WASHINGTON (CN) – A federal judge has opened the door for the public to access certain sealed government documents related to surveillance in closed criminal cases.
The Reporters Committee for Freedom of the Press brought their lawsuit to access such information in 2013 with Jason Leopold, an investigative journalist who earned the nickname “FOIA terrorist” for his frequent invocation of the Freedom of Information Act.
Though Leopold and the RCFP had initially requested access to some 20 years of sealed government documents regarding now-closed criminal investigation, the Department of Justice reported back even the details of closed investigations could jeopardize national security and witness safety, among other issues.
Chief U.S. District Judge Beryl Howell noted in an opinion Monday that the ensuing collaboration between the parties “substantially narrowed the legal dispute,” dodging the pitfalls of otherwise acrimonious litigation.
Under the Stored Communications Act, Leopold requested that the U.S. Attorney’s Office for the District of Columbia release all docket numbers in closed investigations, associated with government applications and orders relating to various surveillance devices — including pen registers, trap and trace devices, tracking devices, cell site location, stored email, telephone logs, and customer account records from electronic service providers for all closed cases.
Leopold also wanted the agencies to begin unsealing aforementioned documents going forward after 180 days, but the USAO called this expiration date arbitrary.
As the parties worked to narrow the scope of the request, Howell said that Leopold won access to docket numbers and limited docket information for pen-register surveillance, trap-and-trace devices, and certain Stored Communications Act matters filed during an agreed-upon range of years.
To assess both the burdens of redacting and unsealing the requested records and the value of the information yielded, meanwhile, the USAO released redacted applications and orders for pen-register surveillance and trap-and-trace devices, from a sampling of such matters filed in 2012.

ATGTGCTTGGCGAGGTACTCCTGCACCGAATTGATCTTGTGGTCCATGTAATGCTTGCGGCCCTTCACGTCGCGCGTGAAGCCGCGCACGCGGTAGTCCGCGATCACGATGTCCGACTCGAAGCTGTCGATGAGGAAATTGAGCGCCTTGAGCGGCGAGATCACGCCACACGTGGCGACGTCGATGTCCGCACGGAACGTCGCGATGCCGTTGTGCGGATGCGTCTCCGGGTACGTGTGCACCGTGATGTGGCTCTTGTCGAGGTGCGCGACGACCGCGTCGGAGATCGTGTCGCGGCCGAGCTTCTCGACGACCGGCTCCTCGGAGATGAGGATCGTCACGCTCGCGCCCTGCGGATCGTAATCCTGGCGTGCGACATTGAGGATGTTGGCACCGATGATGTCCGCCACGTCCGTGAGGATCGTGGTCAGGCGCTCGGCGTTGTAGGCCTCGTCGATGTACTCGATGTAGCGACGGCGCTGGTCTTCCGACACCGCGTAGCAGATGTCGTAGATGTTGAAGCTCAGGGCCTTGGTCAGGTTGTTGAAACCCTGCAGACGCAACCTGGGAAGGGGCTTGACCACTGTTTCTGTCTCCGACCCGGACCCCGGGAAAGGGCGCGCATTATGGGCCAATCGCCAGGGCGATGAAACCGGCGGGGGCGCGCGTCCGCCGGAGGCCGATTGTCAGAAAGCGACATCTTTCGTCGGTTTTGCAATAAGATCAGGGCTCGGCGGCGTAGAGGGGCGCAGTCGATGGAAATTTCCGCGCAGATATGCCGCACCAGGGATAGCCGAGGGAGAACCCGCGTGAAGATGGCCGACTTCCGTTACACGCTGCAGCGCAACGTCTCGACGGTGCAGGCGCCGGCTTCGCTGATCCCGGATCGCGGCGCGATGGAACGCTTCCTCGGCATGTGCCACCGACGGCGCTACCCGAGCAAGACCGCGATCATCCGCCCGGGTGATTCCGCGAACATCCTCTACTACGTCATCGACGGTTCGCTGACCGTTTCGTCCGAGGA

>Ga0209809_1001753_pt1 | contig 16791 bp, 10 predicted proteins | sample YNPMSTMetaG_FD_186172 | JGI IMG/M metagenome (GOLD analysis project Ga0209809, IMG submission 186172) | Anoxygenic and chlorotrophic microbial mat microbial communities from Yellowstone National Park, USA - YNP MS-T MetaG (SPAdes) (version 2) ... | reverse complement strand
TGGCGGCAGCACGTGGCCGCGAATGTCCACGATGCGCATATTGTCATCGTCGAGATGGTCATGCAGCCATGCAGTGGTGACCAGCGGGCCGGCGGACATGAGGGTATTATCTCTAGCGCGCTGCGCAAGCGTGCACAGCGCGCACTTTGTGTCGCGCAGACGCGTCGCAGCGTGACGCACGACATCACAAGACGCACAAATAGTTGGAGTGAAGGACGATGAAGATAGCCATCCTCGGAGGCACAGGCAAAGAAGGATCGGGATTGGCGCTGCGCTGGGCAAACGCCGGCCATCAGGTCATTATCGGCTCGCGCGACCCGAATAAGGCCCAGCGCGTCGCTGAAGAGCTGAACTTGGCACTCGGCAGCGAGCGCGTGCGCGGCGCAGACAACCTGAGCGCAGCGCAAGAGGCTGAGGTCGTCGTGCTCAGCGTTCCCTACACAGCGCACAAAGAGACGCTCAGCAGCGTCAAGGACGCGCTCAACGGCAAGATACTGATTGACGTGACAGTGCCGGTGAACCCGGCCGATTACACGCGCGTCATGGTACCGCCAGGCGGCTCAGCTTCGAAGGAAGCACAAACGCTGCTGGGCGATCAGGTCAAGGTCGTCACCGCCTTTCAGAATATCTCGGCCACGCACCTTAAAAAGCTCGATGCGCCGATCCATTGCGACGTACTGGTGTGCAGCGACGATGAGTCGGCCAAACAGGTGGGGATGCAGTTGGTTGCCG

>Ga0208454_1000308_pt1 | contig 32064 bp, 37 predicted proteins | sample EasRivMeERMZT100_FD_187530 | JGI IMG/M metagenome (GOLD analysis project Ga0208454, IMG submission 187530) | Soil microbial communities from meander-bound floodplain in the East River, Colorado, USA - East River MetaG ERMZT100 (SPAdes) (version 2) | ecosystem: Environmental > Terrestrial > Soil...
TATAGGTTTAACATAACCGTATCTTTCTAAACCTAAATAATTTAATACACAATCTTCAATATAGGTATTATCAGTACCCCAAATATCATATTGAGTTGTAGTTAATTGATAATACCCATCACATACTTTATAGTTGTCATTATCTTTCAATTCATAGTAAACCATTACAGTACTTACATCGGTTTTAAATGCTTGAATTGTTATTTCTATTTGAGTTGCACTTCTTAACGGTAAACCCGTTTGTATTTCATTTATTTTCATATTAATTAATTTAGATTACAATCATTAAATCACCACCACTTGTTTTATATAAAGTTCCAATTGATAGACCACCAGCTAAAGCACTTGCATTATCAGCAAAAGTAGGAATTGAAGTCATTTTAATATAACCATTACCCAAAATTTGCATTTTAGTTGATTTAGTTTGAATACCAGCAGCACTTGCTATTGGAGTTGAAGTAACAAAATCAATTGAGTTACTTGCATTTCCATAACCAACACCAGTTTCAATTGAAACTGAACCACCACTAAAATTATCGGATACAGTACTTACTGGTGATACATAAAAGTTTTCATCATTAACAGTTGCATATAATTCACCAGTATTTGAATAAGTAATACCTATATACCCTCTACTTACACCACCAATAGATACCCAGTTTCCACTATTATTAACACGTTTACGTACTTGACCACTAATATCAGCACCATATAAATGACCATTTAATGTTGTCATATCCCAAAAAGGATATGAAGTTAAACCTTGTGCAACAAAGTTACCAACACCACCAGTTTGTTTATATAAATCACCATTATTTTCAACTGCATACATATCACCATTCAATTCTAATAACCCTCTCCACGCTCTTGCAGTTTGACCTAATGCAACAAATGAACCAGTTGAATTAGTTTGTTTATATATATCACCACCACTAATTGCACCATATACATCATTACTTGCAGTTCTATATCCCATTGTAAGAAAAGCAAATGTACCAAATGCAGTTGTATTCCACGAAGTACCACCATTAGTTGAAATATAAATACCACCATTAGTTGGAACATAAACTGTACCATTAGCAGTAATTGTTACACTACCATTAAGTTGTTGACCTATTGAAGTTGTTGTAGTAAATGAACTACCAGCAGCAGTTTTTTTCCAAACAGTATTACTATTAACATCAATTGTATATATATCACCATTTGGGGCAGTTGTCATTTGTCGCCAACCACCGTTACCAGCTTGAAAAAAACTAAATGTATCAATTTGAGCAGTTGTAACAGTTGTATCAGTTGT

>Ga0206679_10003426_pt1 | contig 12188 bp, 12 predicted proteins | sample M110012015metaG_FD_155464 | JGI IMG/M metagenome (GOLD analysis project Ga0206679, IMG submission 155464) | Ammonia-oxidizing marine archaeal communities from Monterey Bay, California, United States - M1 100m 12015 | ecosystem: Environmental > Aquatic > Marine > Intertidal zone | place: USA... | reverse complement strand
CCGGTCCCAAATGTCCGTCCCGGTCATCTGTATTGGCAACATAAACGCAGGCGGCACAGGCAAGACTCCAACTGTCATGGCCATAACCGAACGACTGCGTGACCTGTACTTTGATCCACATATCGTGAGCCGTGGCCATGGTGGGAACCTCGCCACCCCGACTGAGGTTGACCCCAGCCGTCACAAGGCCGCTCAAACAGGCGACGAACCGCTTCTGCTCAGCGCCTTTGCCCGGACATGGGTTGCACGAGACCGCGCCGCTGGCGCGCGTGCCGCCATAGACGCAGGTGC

Ultimately the USAO extracted, unsealed and released agreed-upon categories of information from 10 percent of these 2012 cases.
Summarizing Leopold’s criticism of such limited sampling, Judge Howell noted that the journalist argued anything less than access to 100 percent of materials “might be worse than useless by yielding incomplete and misleading information.”
“Yet the administrative burden on the USAO and Clerk’s Office that would be triggered by compelling the USAO to fulfill the petitioners’ request for unsealing and disclosure of fifteen categories of extracted information in all PR/TT matters filed over nine years, would be unduly significant,” the 70-page opinion continues.
Howell thus denied the reporters retrospective relief but said they are entitled to prospective relief, “given the USAO’s and Clerk’s Office’s recently adopted administrative and operational changes in processing sealed government surveillance applications in criminal investigative matters.”
“Such standardized captions will enable the Clerk’s Office periodically to generate reports on the CM/ECF system reflecting the total number, matter docket numbers, and case captions associated with sealed matters, which reports may be unsealed and made publicly accessible, undertaking the burdensome task of redacting personally identifiable or target information that may otherwise — and historically has been — placed in the caption,” Howell added.
Howell also said that the memorandum of understanding “will facilitate the unsealing and disclosure of limited information revealing the numbers, case captions and filing dates of additional categories of sealed surveillance materials, as such materials are added to coverage under the MOU.”
The ruling concludes with an order for the Clerk’s Office to assign more specialized docket numbers going forward so that case types are more readily identifiable, helping to make the process less daunting.